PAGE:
One thing to be aware of, though: while schools are entitled to use PP money as they think best, they’re also required to produce data to prove that they’re raising the attainment of the kids who attract this funding. AND, what’s even better, is that they’re required to make this information available on their websites.

So even before you look round those schools, make sure you’ve found this information online! It’ll arm you with lots of useful info for when you visit.

3) Have your staff done any training on attachment and/or trauma?

a) Yes, we sent our deputy head and pastoral lead on some training a year ago. (Brilliant!)

b) Yes we did but I can’t remember when it was – four, five years ago? (Not necessarily a terrible school – remember just how much training teachers need in all sorts of different things – but definitely time for a booster!)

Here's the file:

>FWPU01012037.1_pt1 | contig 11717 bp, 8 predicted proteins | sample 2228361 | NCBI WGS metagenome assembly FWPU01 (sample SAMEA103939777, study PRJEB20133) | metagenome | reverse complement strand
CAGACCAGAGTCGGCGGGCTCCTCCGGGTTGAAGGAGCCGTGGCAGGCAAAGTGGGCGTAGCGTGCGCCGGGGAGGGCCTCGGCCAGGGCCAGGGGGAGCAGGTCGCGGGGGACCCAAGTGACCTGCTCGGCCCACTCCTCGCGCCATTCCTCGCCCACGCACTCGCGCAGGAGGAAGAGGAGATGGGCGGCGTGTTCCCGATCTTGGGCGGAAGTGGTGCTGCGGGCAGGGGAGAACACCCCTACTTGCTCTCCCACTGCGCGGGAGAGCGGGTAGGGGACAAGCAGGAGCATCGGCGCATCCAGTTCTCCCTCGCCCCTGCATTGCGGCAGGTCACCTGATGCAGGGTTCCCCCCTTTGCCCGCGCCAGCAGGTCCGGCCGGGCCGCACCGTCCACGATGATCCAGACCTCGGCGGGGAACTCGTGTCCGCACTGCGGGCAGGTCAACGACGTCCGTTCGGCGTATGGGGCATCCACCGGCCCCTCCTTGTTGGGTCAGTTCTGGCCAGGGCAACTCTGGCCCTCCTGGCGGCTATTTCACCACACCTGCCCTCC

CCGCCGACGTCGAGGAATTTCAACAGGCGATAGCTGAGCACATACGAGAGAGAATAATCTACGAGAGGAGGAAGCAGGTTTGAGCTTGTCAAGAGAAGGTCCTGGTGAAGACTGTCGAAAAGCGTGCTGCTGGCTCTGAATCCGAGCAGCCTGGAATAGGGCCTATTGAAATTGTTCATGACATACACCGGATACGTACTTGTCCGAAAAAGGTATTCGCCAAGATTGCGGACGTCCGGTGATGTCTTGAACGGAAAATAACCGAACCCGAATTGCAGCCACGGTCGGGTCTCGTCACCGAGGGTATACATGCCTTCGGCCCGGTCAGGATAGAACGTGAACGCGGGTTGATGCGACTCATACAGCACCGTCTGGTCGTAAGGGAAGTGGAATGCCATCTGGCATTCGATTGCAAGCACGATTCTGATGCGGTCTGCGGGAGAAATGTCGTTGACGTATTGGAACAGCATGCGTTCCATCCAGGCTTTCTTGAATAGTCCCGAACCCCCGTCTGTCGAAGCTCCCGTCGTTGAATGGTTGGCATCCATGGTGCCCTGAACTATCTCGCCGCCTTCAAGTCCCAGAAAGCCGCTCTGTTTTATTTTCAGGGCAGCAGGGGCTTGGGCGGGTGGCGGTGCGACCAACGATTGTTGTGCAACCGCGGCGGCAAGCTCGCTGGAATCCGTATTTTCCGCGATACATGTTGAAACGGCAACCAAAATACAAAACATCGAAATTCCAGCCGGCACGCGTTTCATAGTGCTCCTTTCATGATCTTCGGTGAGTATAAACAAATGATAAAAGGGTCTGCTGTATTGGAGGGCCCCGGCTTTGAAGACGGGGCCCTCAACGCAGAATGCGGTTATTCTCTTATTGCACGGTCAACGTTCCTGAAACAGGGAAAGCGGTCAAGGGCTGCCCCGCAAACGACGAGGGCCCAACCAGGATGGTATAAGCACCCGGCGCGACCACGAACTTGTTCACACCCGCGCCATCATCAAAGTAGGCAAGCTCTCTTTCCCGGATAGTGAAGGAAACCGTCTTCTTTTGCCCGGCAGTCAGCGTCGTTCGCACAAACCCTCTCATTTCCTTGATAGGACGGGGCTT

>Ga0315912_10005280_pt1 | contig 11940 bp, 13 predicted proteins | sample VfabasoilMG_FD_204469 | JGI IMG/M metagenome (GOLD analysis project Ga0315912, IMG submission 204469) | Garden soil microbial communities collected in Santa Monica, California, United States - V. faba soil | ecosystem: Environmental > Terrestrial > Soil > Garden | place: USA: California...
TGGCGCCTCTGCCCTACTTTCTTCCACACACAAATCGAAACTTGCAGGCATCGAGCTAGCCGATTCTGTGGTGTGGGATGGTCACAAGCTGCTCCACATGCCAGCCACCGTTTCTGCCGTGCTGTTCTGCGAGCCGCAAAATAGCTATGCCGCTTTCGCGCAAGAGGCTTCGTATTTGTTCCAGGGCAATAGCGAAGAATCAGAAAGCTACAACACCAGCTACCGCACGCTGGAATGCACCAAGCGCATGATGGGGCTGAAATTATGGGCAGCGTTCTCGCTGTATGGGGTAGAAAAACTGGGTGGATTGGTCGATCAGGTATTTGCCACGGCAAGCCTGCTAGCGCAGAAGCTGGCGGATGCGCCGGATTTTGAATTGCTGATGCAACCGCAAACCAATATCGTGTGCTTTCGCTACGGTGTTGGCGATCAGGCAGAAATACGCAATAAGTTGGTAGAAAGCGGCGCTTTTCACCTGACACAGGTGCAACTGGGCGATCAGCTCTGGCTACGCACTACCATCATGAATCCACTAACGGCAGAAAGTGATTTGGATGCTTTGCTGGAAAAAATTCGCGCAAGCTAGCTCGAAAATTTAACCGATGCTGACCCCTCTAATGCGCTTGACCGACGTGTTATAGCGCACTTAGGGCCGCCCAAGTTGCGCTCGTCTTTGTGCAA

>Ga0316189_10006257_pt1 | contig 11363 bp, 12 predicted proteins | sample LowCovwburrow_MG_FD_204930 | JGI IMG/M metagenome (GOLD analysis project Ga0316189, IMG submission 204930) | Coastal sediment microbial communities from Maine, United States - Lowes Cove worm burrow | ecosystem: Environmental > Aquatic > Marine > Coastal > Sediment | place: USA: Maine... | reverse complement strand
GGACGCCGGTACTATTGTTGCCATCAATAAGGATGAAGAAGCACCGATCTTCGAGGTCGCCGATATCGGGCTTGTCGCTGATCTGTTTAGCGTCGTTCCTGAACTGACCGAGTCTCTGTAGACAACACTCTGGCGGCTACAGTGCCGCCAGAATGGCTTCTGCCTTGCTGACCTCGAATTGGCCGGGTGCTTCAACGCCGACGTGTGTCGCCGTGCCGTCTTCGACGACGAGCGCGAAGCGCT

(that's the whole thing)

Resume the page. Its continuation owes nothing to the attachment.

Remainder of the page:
c) What’s attachment? (Invite them round when your adopted child is having a half-hour paddy, hitting and biting you because his favourite book doesn’t have enough pages. Then they’ll know.)

With all of these questions, I want to issue a word of caution: no school is perfect.

There is so much for teachers to do, so much for school leaders to do, so much for governors to do, that it is literally impossible to focus on all of the things, all of the time.

Please don’t write off a school just because their attachment training is out of date (or they haven’t done any). They haven’t been lazy, or uncaring – they’ve likely been getting training in other areas. The key thing is their attitude once you mention it. Do they seem keen? Are they taking you seriously?

This leads me nicely onto the next question…

4. What are the areas you’re trying to develop right now?

a) We’re looking at our behaviour policy, raising the profile of Science within school, and tightening up our SEN interventions. (I want this school!)

b) Er… we’re trying to raise the attainment of all our pupils. (GET ME SOME DETAILS! I’M ABOUT TO ENTRUST MY MOST PRECIOUS POSESSSION TO YOU!)